Once, or so my late grandfather told me, there was man who built walls on the side of the Malvern Hills. He’d once been a plumber, as well as having a natural sense of humour, which he poured into his bricklaying by placing taps in the middle of the walls. The wall he built has three taps, slightly scratched with age, between the rough stone. When I was young, it seemed as if the wall with taps were the same age as the hills. It still feels like it now.
My grandparents used to live in West Malvern, on the side of the Malvern Hills, in a big house that had views out toward Wales. Just around the corner from them was the wall with the taps stuck into it. Our grandfather would take my sister, cousin and me out walking and we’d try and find the taps, standing in front of them to hide them from where he was looking. It was the routine part of the walk up the hill that marked the beginning of an adventure into the unknown wilds that lay for us at the top.
This morning, we started off walking at the taps in the wall. There was this malicious rumour that existed some time ago that the taps were due to be taken out, but thankfully no-one wants to deny us that type of fun. This morning the hill was flooded in walkers, wrapped up in thick down jackets and cosy knitted hats with delightful pom-poms. As we pulled up away from the taps and began to scale up the true height of the hill, the beauty of walking on a cold winter’s morning became so apparent.
The grass blades were covered with thick frost that made a crunching noise like a horse munching on a apple and the clear cloudless blue skies lent to views of far off hills, framed by elderly pine trees still covered in green needles. We climbed up to Worcestershire Beacon, which is the highest hill on the Malvern Ridge and in Worcestershire, meaning that there is something of a stunning view from the top. The temperature at the top was just above freezing, and with the windchill added in it was probably below that, but the views to the far off mountains of Wales were well worth it.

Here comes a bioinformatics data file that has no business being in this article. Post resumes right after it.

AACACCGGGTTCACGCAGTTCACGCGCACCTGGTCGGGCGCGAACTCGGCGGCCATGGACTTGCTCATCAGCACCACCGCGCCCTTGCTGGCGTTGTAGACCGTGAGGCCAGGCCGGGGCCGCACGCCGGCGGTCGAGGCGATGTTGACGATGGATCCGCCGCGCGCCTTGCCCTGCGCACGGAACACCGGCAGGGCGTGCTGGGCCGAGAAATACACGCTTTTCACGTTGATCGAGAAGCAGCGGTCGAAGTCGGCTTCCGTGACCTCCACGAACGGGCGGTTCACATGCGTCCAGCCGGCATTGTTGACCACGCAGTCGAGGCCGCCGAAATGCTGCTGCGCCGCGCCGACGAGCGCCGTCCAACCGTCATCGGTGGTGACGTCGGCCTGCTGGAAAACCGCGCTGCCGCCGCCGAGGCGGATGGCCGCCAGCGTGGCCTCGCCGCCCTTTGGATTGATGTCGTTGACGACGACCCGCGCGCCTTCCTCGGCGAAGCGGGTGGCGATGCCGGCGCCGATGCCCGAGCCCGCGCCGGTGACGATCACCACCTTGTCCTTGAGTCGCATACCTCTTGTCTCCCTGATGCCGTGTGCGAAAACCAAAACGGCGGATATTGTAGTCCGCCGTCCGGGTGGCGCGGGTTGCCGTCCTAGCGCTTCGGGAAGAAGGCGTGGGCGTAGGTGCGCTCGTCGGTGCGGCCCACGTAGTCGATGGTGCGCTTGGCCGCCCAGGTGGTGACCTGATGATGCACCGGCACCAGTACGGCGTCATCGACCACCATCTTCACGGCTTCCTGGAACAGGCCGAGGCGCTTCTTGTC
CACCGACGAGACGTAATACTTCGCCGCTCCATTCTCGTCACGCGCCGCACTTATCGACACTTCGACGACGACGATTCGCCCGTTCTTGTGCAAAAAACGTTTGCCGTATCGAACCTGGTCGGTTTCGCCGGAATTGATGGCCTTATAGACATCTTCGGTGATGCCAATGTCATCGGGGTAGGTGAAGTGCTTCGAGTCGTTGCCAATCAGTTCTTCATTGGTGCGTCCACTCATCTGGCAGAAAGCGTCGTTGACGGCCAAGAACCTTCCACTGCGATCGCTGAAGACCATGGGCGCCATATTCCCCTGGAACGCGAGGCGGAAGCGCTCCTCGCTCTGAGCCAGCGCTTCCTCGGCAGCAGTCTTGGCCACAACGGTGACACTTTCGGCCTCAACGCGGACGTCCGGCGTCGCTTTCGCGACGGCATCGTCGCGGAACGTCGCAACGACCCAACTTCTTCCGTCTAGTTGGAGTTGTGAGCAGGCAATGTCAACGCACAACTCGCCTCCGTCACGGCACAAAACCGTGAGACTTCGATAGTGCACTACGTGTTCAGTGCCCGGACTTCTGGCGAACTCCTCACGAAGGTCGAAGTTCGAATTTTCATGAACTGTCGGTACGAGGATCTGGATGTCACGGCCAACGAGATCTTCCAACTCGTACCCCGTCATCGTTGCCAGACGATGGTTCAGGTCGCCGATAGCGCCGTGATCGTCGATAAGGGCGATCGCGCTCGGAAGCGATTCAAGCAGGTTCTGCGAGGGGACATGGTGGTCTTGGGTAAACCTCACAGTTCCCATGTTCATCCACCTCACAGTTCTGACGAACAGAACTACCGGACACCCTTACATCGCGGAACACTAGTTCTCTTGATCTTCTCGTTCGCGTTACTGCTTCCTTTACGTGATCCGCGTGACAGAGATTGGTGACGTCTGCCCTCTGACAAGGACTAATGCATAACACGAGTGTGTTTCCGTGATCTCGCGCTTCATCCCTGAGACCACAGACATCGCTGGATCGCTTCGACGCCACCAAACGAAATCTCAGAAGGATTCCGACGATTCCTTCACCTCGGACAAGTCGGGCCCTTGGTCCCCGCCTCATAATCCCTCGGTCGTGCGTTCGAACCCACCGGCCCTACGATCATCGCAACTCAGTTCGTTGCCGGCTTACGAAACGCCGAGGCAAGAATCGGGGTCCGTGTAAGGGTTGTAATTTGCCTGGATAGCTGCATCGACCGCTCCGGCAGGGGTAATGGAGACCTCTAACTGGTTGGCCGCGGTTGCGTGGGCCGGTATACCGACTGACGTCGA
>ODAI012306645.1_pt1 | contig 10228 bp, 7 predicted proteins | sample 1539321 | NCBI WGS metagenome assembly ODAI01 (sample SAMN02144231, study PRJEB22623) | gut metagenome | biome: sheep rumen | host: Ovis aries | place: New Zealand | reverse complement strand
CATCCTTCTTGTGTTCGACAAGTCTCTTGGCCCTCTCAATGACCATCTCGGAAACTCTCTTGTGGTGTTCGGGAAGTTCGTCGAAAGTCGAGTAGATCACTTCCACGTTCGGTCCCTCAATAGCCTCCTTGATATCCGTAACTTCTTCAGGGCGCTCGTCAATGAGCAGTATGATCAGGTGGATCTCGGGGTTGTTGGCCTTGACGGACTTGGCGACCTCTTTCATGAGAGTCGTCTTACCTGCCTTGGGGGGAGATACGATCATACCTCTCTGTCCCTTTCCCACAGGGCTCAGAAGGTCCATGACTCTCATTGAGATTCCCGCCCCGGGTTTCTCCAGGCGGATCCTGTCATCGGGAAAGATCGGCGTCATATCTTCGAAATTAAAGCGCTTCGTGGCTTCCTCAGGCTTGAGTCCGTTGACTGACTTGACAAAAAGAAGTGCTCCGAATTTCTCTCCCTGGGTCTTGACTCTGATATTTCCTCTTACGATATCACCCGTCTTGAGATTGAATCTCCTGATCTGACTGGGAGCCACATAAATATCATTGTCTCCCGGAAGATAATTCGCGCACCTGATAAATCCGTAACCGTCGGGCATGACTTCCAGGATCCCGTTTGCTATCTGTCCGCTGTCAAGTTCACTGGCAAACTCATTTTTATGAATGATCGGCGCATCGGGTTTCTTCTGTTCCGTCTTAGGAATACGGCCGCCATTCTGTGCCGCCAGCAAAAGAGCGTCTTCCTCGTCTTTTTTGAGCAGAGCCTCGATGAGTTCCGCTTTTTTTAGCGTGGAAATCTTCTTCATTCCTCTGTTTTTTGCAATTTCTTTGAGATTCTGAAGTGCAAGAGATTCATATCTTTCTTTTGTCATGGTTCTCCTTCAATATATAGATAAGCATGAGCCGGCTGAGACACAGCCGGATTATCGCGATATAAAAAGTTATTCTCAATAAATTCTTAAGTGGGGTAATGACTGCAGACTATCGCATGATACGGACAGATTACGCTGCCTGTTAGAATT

I’ve always liked the Malverns. They have the majestic commanding views to so many other counties in the heart of England, but also as they have the small, small details like the taps lying in the wall. There are other hills which are far higher, have a far more challenging climb or have a far more glorious view, but the Malverns are peppered with something more than that for me. Memories of being a young boy with blonde hair, out with my grandfather on his early morning walk, standing in front of a tap in the wall as he strolled past before running up the gravely path on the hill towards the sun.